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New York City reports zero COVID-19 deaths for first time in months

At its peak, New York City recorded nearly 600 COVID-19 deaths in one day.

New York City has recorded zero deaths related to COVID-19 for the first time in nearly four months, according to health department data

Zero deaths related to the disease caused by the new coronavirus were recorded on July 11, according to data from the New York City Department of Health and Mental Hygiene. The last time that happened was March 13 -- a span of 120 days.

"New Yorkers never give up," Mayor Bill De Blasio tweeted about the news. "There’s still so much work to do, but this is something to be proud of — and it happened because of you."

The city's health department said as of Monday afternoon it has 18,708 confirmed deaths following a positive COVID-19 laboratory test. There are another 4,615 probable deaths that have no positive laboratory test.

New York City, once the epicenter for the coronavirus in the United States, has has gone from a daily peak of 6,378 confirmed cases on April 6 to 50 cases on July 11, according to health department data. The city's worst single-day death count was 597 on April 7.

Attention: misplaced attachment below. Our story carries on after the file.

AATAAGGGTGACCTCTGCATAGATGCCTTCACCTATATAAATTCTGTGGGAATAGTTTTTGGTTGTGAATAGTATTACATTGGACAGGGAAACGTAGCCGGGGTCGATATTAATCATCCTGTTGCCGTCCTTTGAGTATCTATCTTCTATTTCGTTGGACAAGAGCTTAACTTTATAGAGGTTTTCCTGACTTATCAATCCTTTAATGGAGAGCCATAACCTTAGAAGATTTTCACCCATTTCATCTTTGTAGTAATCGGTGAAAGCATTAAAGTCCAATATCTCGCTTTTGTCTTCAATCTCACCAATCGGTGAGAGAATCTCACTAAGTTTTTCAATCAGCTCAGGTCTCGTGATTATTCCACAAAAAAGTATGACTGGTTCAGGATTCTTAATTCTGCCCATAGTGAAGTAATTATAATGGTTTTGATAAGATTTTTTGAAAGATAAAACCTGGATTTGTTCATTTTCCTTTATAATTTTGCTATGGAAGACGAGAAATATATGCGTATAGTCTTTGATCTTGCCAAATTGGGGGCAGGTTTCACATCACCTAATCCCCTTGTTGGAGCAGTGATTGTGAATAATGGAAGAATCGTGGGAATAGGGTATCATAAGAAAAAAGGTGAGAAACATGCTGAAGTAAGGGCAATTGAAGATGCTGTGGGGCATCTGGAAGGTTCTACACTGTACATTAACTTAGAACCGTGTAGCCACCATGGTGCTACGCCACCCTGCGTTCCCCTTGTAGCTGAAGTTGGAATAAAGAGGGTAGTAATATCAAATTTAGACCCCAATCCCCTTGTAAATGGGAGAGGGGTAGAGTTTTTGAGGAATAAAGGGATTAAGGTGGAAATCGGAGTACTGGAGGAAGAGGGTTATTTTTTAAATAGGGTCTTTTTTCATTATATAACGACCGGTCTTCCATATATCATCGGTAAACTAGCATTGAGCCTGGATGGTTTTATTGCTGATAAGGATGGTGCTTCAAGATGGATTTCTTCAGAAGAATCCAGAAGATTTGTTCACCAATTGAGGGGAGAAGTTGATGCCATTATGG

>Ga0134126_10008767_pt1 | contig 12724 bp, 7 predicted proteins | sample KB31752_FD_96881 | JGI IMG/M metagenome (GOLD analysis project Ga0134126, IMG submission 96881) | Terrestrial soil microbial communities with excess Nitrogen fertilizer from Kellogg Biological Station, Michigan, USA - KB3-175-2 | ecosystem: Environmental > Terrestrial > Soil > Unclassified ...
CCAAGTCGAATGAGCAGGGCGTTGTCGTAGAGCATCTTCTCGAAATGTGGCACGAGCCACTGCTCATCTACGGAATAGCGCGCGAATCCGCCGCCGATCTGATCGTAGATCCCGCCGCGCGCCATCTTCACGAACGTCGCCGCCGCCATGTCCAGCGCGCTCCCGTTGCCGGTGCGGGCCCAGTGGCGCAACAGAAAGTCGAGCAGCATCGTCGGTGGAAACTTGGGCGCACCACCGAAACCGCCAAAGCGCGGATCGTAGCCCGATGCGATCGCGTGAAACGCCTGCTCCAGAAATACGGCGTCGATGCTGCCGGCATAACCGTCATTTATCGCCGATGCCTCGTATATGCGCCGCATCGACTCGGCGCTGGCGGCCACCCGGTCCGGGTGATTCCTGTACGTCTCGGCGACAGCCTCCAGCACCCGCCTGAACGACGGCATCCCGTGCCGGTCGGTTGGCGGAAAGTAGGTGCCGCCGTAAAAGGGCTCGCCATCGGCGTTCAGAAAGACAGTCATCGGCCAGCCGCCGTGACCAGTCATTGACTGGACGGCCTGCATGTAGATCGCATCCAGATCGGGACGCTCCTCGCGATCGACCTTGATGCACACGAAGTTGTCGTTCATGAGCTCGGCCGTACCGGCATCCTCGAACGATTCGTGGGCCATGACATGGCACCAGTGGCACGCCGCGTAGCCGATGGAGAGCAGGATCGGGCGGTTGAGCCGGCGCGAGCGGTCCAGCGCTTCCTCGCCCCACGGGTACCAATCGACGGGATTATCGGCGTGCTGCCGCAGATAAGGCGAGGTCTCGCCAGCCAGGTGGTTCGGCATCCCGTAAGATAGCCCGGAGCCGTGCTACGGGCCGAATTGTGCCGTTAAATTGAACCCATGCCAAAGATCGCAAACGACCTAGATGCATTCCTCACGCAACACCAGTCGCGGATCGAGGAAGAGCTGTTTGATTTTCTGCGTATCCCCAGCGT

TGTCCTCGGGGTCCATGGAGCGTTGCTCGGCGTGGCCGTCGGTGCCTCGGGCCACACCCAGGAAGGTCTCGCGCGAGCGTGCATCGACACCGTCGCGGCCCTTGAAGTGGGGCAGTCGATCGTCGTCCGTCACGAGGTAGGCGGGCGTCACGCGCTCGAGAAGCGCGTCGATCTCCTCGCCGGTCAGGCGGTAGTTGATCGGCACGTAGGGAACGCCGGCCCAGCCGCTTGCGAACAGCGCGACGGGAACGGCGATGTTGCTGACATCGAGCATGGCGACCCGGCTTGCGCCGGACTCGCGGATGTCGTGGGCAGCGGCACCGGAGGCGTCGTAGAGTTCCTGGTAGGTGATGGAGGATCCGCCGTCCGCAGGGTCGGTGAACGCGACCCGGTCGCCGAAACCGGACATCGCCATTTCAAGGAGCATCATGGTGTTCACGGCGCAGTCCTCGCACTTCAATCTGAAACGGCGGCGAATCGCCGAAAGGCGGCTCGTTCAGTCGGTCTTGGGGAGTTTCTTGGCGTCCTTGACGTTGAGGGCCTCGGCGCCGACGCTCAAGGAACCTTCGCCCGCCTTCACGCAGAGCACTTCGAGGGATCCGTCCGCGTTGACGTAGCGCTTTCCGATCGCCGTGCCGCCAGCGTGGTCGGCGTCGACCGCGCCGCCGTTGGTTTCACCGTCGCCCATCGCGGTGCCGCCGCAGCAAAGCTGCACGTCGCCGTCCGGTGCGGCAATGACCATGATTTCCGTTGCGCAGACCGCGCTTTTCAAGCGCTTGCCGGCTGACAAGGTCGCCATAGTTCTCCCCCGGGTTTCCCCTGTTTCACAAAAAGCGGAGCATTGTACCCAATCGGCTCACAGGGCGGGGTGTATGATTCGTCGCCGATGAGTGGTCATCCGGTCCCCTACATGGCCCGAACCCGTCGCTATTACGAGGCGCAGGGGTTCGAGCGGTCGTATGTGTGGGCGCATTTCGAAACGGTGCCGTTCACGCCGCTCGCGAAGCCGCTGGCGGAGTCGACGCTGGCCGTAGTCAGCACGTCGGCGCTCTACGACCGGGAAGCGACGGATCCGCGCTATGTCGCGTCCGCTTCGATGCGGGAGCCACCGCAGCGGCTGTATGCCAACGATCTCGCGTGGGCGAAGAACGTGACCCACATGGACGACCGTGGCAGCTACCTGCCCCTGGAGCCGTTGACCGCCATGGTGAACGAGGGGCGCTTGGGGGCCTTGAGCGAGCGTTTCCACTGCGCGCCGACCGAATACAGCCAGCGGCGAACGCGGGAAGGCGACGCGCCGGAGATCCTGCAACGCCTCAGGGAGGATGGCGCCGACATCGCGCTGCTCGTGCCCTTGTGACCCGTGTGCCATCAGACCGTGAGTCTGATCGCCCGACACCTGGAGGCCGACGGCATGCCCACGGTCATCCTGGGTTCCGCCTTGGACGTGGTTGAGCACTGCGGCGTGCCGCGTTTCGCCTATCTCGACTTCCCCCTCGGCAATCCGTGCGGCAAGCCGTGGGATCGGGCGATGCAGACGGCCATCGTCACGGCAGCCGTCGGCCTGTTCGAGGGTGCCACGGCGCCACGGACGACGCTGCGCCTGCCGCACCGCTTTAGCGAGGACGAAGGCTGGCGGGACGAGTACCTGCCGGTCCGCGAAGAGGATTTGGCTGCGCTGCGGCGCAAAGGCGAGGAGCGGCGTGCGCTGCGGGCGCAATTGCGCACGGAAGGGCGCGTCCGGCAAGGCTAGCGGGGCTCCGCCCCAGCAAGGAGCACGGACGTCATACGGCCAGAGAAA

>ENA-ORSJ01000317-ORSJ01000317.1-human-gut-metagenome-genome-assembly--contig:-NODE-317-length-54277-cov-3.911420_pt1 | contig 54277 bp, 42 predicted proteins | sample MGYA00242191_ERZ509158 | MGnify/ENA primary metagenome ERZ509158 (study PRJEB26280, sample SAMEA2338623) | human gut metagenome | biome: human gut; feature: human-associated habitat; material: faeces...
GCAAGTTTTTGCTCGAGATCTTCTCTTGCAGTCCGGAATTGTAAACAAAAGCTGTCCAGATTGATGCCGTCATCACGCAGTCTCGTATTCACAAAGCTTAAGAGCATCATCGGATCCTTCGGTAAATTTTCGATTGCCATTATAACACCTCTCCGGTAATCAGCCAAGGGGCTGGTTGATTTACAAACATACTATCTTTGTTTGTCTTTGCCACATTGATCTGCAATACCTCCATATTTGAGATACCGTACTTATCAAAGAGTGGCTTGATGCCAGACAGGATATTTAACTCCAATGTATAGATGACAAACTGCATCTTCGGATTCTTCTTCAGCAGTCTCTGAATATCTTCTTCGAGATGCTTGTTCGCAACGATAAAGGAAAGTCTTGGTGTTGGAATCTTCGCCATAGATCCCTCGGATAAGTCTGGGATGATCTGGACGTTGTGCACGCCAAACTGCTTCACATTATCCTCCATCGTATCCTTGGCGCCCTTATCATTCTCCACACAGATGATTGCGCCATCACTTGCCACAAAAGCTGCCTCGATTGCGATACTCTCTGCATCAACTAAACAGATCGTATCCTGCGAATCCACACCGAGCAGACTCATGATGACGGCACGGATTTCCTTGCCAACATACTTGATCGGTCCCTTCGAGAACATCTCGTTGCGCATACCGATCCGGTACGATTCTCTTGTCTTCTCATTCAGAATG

For most people, the new coronavirus causes mild or moderate symptoms, such as fever and cough that clear up in two to three weeks. For some — especially older adults and people with existing health problems — it can cause more severe illness, including pneumonia, and death.

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The Associated Press contributed to this report.

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